[Beowulf] materials for air shroud?
prentice at ias.edu
Wed Sep 14 09:02:21 EDT 2011
Instead of a soldering iron, have you tried using just an old clothing
iron? That should have a more adjustable temperature setting. And once
it's heated up, you can fold it like origami paper. (I challenge this
list to produce an origami crane this way!)
I would keep a large bowl of cold water nearby, so that after you make
your folds, you can dunk your finished product in the cold water to
thermoset the plastic.
For cutting the plastic, I highly recommend these Wiss MultiMaster
I bought them to cut up a rug, thinking I'd never use them again. They
are now probably one of the most used tools in my toolbox. They cut
through everything: sheetmetal, hardware cloth, zip-ties, obnoxious
plastic packaging - you name it! Since they have a compound action, you
don't need to use a lot of force, which makes it easier to control your
cuts. I think I paid $12-$15 at Lowe's for mine, and they're worth every
On 09/13/2011 04:05 PM, mathog wrote:
> Some sheets of 1/16" polypropylene were obtained from smallparts.com.
> (This is very similar or identical
> to the case plastic used on DLT and other larger tape cartridges.) So
> far this material is
> relatively easy to work with.
> 1. Can be cut with a (big) pair of scissors.
> 2. Can be bent by hand
> 3. Melting point >130C
> 4. Can be welded with high temperature hot glue (not verified)
> 5. Rigid enough for a duct (but not for anything load bearing)
> 1. Holds a static charge. (Probably not more than any other plastic
> 2. Few adhesives stick to it. Generic brown masking tape holds pretty
> Some details
> I tried bending a sample two ways. First, just putting it on the edge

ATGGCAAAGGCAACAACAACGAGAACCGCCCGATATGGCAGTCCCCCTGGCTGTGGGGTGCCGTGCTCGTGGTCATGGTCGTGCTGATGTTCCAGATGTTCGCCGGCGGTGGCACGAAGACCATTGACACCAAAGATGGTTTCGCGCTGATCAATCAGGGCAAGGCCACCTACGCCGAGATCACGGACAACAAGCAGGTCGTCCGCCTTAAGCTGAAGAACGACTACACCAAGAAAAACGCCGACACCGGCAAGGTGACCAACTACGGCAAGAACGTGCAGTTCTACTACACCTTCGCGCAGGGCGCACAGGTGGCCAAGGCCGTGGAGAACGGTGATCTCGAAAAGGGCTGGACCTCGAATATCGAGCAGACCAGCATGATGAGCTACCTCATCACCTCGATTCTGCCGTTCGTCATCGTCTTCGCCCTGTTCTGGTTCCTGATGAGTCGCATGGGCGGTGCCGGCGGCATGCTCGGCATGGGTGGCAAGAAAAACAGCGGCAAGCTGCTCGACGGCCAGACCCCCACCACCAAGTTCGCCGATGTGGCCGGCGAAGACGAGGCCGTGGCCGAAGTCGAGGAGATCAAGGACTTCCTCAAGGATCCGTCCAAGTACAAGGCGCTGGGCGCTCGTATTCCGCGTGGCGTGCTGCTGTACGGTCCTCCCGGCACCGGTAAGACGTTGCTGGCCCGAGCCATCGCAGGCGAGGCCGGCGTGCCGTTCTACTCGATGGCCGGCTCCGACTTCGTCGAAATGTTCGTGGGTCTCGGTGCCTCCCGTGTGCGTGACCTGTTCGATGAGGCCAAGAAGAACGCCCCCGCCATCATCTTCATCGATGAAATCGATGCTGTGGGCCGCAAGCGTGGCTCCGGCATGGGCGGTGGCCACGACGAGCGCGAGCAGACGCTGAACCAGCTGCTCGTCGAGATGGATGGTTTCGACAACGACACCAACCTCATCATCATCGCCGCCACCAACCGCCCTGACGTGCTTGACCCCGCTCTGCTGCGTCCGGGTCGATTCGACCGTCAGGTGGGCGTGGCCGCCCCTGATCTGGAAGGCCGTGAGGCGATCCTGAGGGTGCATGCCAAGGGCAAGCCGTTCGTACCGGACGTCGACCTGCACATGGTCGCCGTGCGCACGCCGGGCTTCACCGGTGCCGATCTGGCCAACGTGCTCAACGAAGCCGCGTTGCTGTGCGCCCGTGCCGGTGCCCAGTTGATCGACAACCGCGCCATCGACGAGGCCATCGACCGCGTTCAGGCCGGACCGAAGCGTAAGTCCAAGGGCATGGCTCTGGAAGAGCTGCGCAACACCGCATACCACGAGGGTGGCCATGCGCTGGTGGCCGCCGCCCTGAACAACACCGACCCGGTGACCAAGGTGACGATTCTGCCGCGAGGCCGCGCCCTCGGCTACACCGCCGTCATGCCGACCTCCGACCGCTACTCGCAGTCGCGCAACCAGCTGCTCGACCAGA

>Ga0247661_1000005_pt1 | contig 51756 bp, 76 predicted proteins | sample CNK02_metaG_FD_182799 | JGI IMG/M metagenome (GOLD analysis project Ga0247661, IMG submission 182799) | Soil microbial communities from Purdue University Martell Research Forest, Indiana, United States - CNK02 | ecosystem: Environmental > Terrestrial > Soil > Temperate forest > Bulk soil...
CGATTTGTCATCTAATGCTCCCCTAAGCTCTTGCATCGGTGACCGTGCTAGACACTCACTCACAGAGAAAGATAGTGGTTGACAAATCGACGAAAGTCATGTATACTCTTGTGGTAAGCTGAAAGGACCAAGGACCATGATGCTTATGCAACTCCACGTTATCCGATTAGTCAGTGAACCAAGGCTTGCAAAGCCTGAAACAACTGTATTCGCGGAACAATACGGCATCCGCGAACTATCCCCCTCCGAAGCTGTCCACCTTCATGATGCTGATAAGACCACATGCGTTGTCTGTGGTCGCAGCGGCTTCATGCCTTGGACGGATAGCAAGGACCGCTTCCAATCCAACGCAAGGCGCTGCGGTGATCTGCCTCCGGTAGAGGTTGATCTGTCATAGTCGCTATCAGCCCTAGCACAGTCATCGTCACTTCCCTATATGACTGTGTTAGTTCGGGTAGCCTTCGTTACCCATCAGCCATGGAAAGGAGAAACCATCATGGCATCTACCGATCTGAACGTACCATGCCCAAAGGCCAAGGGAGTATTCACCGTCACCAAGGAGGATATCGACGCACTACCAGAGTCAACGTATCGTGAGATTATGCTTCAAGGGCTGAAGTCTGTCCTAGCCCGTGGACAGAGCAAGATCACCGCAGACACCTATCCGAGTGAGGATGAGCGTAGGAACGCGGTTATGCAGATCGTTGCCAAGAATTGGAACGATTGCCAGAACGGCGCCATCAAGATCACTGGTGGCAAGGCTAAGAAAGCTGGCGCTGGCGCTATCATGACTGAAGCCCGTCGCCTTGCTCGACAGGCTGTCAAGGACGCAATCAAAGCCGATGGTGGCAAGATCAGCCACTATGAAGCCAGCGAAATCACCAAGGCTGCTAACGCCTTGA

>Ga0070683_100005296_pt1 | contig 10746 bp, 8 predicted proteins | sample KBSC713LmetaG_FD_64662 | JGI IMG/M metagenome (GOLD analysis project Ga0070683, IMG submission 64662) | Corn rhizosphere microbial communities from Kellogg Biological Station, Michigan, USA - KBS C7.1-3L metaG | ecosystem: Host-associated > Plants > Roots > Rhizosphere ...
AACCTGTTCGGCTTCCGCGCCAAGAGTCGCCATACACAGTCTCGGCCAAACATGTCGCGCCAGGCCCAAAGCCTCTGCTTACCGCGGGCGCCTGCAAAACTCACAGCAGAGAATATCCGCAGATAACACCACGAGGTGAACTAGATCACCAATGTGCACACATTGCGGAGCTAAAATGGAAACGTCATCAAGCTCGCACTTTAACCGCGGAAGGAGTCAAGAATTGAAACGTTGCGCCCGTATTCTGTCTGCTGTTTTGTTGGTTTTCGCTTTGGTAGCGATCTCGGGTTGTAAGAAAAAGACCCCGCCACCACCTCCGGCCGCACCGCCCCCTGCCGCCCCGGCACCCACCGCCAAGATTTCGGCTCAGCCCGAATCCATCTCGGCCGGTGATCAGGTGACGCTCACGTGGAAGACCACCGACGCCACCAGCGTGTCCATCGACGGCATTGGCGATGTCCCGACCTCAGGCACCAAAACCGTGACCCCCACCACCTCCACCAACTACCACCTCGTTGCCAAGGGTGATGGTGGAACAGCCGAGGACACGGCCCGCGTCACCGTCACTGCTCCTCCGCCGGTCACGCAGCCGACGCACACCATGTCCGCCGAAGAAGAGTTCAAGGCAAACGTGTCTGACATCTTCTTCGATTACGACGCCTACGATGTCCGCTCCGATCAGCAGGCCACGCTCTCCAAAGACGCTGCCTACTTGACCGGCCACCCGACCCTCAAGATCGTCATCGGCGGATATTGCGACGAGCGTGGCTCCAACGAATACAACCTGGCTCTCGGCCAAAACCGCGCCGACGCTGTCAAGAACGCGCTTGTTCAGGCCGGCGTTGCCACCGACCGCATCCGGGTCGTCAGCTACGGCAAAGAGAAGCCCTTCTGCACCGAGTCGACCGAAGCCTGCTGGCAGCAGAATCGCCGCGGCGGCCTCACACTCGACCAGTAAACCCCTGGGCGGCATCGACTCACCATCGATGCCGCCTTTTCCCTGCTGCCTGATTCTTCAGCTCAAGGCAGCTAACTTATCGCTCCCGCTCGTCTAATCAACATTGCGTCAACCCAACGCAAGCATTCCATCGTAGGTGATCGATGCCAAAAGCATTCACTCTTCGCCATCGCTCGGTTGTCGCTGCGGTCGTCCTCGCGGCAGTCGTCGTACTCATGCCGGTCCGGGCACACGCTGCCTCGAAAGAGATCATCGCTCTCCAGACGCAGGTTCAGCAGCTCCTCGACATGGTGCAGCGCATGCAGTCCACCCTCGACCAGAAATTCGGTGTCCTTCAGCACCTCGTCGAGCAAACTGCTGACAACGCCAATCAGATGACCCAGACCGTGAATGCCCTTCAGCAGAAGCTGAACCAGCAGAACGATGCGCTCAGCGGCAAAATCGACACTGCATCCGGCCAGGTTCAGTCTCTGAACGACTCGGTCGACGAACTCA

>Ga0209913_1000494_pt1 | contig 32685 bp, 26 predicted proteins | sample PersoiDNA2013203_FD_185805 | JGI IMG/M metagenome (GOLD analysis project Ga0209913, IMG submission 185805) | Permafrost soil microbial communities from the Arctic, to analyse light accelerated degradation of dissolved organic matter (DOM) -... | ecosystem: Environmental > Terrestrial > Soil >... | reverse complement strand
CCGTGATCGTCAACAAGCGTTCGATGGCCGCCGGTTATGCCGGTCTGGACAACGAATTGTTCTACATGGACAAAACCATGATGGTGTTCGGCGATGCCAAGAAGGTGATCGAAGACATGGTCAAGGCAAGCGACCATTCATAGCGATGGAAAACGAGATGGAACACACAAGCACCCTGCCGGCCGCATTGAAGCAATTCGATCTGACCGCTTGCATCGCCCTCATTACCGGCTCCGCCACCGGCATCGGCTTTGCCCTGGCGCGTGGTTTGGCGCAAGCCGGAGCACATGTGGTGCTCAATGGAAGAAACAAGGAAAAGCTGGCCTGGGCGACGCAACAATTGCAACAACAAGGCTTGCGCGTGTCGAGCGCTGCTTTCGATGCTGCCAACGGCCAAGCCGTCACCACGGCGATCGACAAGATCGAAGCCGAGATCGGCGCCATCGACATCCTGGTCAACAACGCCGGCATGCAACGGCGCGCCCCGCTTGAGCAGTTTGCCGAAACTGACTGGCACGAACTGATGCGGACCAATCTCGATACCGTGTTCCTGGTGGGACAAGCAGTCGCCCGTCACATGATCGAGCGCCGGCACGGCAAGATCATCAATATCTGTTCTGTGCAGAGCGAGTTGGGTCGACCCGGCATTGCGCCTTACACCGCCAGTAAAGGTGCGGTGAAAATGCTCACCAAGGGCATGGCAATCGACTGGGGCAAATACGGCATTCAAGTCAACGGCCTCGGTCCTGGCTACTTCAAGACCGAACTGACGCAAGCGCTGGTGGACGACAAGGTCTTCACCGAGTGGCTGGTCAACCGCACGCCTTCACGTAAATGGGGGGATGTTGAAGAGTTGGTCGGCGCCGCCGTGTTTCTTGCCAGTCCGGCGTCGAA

> of a desk and then
> folding it. That worked but it turned white and thinned somewhat at
> the bend, and it
> slowly opened back up again from 90 to about 100 degrees. That edge was
> then melted by
> gently rubbing it with the barrel of a soldering iron. (Find the point
> just below where
> it smokes). After remelting the edge was once again clear and the
> angle stayed firmly at 90.
> Another 90 degree bend was made by first heating the flat plastic on
> both sides with the
> soldering iron barrel and then bending. That edge turned out a little
> better, the thickness
> of the plastic through the turn was very close to that of the flat
> parts. Hard to get it to
> just the right temperature though, so there was some smoke. Either
> method made a good enough
> 90 degree bend for an air shroud.
> Finally, I tried gluing two pieces at right angles using a high melt
> hot glue. The hot glue gun
> claims to run at 395F, and the glue stick was nothing special, just
> generic high temperature
> hot melt. Mixed results. After it cooled and was allowed to set
> overnight I tried to
> tear the two pieces apart by hand, pulling in opposite directions, and
> they held together.
> However, I was able to snap the pieces apart by folding it at the
> junction. (Applying quite
> a lot of torque to the junction.) The glue completely let go of the
> top of the "T", all of it
> stayed on the vertical part. At this point it was easy to peel the
> rest of the glue off.
> Seems like the bonding was good perpendicular to the surface, but
> pretty weak
> parallel to it. If the piece wasn't physically abused it would likely
> hold together in an
> air shroud. I had read somewhere that the hot glue melts the
> polypropylene so that it was
> effectively a weld, but that is not how it turned out with this glue.
> Neither piece of plastic
> was distorted where the glue had been, so clearly not melted. There
> are specialty hot melts made
> of polyethylene or polypropylene, and those may actually weld this
> David Mathog
> mathog at caltech.edu
> Manager, Sequence Analysis Facility, Biology Division, Caltech
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